Thursday, June 02, 2005

Tyrannosaurus Sex

Low and behold, would you guess that this bone layer was found in the "robust" morph? It would be interesting to investigate this in Syntarsus and other confirmed species showing possible "morphotypes."

Experts tell Mr from Mrs dinosaur
From BBC News Science/Nature

Writing in Science, a US team describe a specialised type of bone layer in fossils from a T. rex which is similar to one found in female birds. In birds, the special tissue is called medullary bone and is laid down in the limbs of females when they lay eggs.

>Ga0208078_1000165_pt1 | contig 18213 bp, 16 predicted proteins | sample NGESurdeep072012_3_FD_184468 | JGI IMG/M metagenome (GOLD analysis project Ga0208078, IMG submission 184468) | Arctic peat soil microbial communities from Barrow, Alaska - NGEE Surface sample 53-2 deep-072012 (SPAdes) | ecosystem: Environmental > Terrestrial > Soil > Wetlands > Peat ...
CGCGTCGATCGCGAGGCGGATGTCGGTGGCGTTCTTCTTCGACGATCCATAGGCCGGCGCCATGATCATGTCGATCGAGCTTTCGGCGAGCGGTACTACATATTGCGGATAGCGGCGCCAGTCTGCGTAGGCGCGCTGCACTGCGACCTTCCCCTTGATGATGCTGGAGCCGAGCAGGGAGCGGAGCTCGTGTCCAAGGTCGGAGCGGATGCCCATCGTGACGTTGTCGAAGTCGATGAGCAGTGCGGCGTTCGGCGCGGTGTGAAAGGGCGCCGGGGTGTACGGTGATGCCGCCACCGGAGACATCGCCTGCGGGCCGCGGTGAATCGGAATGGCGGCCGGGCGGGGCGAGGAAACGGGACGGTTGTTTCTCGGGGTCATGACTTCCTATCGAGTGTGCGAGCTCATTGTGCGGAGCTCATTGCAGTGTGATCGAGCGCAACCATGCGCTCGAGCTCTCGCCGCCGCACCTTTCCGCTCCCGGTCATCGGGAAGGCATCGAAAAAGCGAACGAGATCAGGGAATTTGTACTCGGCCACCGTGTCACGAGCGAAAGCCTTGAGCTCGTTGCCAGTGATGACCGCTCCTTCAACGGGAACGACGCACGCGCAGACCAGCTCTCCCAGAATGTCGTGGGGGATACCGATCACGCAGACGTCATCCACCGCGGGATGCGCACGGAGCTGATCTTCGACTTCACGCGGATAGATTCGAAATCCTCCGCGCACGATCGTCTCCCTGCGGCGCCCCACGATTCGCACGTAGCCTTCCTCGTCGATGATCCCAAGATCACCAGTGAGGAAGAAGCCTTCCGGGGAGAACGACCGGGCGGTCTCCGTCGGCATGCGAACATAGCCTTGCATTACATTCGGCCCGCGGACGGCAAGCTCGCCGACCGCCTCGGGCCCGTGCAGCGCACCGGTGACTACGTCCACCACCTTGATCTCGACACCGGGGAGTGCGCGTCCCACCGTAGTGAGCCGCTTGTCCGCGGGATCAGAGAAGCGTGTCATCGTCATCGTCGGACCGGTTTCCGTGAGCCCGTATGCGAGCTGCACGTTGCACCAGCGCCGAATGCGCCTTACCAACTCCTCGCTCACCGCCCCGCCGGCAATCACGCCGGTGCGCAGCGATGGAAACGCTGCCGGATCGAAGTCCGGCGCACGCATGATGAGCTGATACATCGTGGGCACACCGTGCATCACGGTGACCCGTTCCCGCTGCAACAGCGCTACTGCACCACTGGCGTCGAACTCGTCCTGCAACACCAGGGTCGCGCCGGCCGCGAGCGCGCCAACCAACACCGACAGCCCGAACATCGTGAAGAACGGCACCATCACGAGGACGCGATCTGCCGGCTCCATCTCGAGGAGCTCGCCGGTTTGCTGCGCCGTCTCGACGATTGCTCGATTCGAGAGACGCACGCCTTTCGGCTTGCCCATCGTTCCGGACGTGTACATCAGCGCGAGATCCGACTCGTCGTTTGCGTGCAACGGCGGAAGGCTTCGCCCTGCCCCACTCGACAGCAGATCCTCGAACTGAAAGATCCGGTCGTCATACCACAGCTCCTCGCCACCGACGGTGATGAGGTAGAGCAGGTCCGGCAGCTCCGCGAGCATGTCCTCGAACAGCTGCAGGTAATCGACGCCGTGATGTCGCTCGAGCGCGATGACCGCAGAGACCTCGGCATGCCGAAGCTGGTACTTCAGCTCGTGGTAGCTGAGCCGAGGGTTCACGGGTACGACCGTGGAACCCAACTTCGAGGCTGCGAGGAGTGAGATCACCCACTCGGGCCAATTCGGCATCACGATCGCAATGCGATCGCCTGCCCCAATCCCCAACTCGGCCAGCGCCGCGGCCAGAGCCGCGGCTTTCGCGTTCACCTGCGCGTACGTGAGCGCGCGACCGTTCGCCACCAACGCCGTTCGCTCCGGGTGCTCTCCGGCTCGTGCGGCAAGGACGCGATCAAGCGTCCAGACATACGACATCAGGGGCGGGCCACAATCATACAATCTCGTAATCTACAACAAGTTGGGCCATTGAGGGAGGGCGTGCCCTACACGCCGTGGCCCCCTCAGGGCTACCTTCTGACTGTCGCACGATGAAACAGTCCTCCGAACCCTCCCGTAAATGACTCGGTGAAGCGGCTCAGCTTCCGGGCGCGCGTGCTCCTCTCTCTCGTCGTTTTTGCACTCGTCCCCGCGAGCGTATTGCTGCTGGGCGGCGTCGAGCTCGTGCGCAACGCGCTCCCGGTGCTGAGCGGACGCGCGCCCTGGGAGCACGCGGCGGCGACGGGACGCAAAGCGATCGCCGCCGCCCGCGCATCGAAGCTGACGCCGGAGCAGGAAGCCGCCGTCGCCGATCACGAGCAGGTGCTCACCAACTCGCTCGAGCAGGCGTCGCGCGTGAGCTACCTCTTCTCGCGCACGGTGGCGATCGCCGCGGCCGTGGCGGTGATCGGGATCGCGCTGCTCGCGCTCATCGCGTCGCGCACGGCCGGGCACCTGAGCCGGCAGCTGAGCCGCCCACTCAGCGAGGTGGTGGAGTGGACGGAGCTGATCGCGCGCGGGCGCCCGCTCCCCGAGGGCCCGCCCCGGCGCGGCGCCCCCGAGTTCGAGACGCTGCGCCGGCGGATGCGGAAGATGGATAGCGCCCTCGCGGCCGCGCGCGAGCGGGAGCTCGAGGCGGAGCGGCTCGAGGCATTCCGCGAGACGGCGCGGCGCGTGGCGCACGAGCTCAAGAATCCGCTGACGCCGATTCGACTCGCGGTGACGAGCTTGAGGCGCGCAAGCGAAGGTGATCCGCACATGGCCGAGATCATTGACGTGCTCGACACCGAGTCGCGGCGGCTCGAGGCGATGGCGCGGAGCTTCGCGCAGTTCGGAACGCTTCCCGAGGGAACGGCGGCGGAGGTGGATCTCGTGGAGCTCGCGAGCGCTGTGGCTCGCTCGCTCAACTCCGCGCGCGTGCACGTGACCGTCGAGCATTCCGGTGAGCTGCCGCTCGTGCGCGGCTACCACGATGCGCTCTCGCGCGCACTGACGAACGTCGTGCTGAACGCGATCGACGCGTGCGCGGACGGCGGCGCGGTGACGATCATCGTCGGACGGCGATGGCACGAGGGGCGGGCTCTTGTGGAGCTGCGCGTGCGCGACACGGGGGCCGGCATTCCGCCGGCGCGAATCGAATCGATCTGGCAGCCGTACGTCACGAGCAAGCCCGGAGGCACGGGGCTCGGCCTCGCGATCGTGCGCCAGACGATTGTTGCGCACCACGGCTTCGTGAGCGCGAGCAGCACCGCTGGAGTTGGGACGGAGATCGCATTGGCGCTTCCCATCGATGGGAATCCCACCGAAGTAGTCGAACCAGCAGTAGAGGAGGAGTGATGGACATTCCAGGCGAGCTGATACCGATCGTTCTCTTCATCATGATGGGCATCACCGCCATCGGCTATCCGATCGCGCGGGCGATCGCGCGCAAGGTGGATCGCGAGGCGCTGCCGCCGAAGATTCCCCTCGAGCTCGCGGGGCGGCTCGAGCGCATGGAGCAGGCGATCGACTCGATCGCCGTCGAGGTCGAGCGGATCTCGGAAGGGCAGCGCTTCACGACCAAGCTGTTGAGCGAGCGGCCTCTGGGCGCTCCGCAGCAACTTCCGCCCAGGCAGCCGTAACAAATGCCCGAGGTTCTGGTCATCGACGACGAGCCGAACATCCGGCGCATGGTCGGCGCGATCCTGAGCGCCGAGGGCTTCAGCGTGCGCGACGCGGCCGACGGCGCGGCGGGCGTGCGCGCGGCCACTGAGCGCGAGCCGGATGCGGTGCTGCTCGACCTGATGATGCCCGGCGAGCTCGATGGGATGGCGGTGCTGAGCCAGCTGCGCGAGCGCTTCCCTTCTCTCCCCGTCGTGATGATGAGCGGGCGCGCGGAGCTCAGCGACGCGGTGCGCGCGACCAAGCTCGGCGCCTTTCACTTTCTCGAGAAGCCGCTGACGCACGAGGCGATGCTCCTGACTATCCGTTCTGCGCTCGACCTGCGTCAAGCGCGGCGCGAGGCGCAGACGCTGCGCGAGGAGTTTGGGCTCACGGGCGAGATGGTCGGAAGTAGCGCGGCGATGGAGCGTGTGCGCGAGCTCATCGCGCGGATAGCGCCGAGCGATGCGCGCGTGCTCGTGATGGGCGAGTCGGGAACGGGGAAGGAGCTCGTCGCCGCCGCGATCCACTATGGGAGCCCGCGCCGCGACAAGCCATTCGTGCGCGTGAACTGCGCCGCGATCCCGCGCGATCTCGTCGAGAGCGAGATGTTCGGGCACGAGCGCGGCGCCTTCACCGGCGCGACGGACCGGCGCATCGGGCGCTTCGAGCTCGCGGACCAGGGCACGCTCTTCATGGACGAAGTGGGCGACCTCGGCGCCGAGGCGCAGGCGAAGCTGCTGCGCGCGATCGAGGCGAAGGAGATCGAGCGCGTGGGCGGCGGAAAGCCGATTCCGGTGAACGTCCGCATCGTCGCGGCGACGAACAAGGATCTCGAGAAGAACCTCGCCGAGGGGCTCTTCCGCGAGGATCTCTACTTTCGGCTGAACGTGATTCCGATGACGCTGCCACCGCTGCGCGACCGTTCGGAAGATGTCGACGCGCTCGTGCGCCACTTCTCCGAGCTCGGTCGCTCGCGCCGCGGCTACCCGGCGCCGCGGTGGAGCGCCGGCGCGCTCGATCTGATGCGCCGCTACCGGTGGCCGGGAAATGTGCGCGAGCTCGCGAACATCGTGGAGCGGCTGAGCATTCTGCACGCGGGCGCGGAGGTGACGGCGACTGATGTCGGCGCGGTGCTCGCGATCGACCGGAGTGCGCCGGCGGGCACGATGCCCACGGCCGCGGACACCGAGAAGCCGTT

The bone tissue found in the dinosaur fossils most closely resembles the medullary bone of emus and ostriches. The scientists behind the discovery say it reinforces the evolutionary links between dinosaurs and birds because it suggests their bodies went through similar processes during egg-laying.

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